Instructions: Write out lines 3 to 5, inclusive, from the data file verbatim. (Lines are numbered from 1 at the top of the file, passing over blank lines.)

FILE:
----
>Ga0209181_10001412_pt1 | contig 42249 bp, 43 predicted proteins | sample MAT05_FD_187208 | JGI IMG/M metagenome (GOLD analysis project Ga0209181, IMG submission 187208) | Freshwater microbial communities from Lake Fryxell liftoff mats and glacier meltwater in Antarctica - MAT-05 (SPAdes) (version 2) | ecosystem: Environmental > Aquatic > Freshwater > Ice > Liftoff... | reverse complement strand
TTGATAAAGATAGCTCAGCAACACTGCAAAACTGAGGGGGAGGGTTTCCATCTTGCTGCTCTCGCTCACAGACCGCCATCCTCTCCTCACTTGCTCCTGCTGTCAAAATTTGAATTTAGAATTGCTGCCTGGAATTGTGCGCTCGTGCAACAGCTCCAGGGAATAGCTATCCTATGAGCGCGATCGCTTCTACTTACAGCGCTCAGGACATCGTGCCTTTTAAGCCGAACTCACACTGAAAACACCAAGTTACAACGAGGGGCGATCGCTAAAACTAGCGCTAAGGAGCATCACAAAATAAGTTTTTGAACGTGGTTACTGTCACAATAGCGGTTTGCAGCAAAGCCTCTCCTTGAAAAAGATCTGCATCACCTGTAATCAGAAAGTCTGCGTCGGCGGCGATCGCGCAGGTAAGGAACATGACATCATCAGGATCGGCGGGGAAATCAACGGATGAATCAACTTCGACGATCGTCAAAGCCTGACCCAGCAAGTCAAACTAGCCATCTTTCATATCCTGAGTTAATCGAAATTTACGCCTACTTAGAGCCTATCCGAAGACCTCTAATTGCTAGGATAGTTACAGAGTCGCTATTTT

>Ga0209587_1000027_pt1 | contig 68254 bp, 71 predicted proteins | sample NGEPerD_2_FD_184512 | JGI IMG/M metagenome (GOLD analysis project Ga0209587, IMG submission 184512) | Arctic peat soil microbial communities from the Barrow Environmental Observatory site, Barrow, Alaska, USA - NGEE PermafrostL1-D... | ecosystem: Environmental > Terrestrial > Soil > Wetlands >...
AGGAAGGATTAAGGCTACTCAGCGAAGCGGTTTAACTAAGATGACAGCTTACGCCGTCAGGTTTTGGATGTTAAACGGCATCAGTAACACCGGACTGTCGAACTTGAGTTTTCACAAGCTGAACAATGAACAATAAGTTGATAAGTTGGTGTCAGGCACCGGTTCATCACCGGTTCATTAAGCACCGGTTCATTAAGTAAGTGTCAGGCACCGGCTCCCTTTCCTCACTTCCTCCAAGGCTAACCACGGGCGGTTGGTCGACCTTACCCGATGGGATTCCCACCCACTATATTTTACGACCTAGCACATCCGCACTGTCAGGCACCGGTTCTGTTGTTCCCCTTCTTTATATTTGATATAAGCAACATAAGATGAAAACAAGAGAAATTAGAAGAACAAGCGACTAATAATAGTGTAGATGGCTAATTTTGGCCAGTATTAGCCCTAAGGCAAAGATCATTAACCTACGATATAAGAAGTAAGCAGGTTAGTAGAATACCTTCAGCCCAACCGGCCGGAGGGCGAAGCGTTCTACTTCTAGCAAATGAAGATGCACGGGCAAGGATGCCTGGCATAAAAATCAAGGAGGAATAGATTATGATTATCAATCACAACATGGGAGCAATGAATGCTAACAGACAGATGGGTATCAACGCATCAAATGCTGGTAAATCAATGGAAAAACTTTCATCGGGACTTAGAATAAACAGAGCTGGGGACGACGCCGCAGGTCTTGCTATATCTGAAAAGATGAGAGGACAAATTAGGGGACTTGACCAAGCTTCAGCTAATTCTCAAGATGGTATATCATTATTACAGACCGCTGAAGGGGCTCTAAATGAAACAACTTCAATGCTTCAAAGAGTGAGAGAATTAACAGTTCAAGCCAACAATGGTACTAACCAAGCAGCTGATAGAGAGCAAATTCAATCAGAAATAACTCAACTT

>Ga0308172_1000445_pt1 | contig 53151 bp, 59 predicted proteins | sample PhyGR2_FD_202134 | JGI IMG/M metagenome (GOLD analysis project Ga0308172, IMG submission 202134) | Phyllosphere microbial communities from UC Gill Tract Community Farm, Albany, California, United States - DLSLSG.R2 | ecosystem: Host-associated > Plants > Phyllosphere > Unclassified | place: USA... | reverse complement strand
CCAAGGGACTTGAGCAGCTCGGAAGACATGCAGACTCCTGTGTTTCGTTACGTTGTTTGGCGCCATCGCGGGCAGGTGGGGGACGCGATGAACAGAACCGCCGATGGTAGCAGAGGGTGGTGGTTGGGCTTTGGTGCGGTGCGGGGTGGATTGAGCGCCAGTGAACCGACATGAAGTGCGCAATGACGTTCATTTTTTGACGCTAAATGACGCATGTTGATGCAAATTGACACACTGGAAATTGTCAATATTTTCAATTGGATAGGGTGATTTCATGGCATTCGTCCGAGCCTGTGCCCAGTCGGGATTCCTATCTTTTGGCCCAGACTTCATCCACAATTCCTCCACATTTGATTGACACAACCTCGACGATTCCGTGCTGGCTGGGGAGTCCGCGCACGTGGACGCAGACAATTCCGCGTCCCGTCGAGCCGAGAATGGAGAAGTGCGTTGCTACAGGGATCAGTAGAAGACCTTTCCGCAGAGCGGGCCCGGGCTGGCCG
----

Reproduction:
>Ga0209587_1000027_pt1 | contig 68254 bp, 71 predicted proteins | sample NGEPerD_2_FD_184512 | JGI IMG/M metagenome (GOLD analysis project Ga0209587, IMG submission 184512) | Arctic peat soil microbial communities from the Barrow Environmental Observatory site, Barrow, Alaska, USA - NGEE PermafrostL1-D... | ecosystem: Environmental > Terrestrial > Soil > Wetlands >...
AGGAAGGATTAAGGCTACTCAGCGAAGCGGTTTAACTAAGATGACAGCTTACGCCGTCAGGTTTTGGATGTTAAACGGCATCAGTAACACCGGACTGTCGAACTTGAGTTTTCACAAGCTGAACAATGAACAATAAGTTGATAAGTTGGTGTCAGGCACCGGTTCATCACCGGTTCATTAAGCACCGGTTCATTAAGTAAGTGTCAGGCACCGGCTCCCTTTCCTCACTTCCTCCAAGGCTAACCACGGGCGGTTGGTCGACCTTACCCGATGGGATTCCCACCCACTATATTTTACGACCTAGCACATCCGCACTGTCAGGCACCGGTTCTGTTGTTCCCCTTCTTTATATTTGATATAAGCAACATAAGATGAAAACAAGAGAAATTAGAAGAACAAGCGACTAATAATAGTGTAGATGGCTAATTTTGGCCAGTATTAGCCCTAAGGCAAAGATCATTAACCTACGATATAAGAAGTAAGCAGGTTAGTAGAATACCTTCAGCCCAACCGGCCGGAGGGCGAAGCGTTCTACTTCTAGCAAATGAAGATGCACGGGCAAGGATGCCTGGCATAAAAATCAAGGAGGAATAGATTATGATTATCAATCACAACATGGGAGCAATGAATGCTAACAGACAGATGGGTATCAACGCATCAAATGCTGGTAAATCAATGGAAAAACTTTCATCGGGACTTAGAATAAACAGAGCTGGGGACGACGCCGCAGGTCTTGCTATATCTGAAAAGATGAGAGGACAAATTAGGGGACTTGACCAAGCTTCAGCTAATTCTCAAGATGGTATATCATTATTACAGACCGCTGAAGGGGCTCTAAATGAAACAACTTCAATGCTTCAAAGAGTGAGAGAATTAACAGTTCAAGCCAACAATGGTACTAACCAAGCAGCTGATAGAGAGCAAATTCAATCAGAAATAACTCAACTT

>Ga0308172_1000445_pt1 | contig 53151 bp, 59 predicted proteins | sample PhyGR2_FD_202134 | JGI IMG/M metagenome (GOLD analysis project Ga0308172, IMG submission 202134) | Phyllosphere microbial communities from UC Gill Tract Community Farm, Albany, California, United States - DLSLSG.R2 | ecosystem: Host-associated > Plants > Phyllosphere > Unclassified | place: USA... | reverse complement strand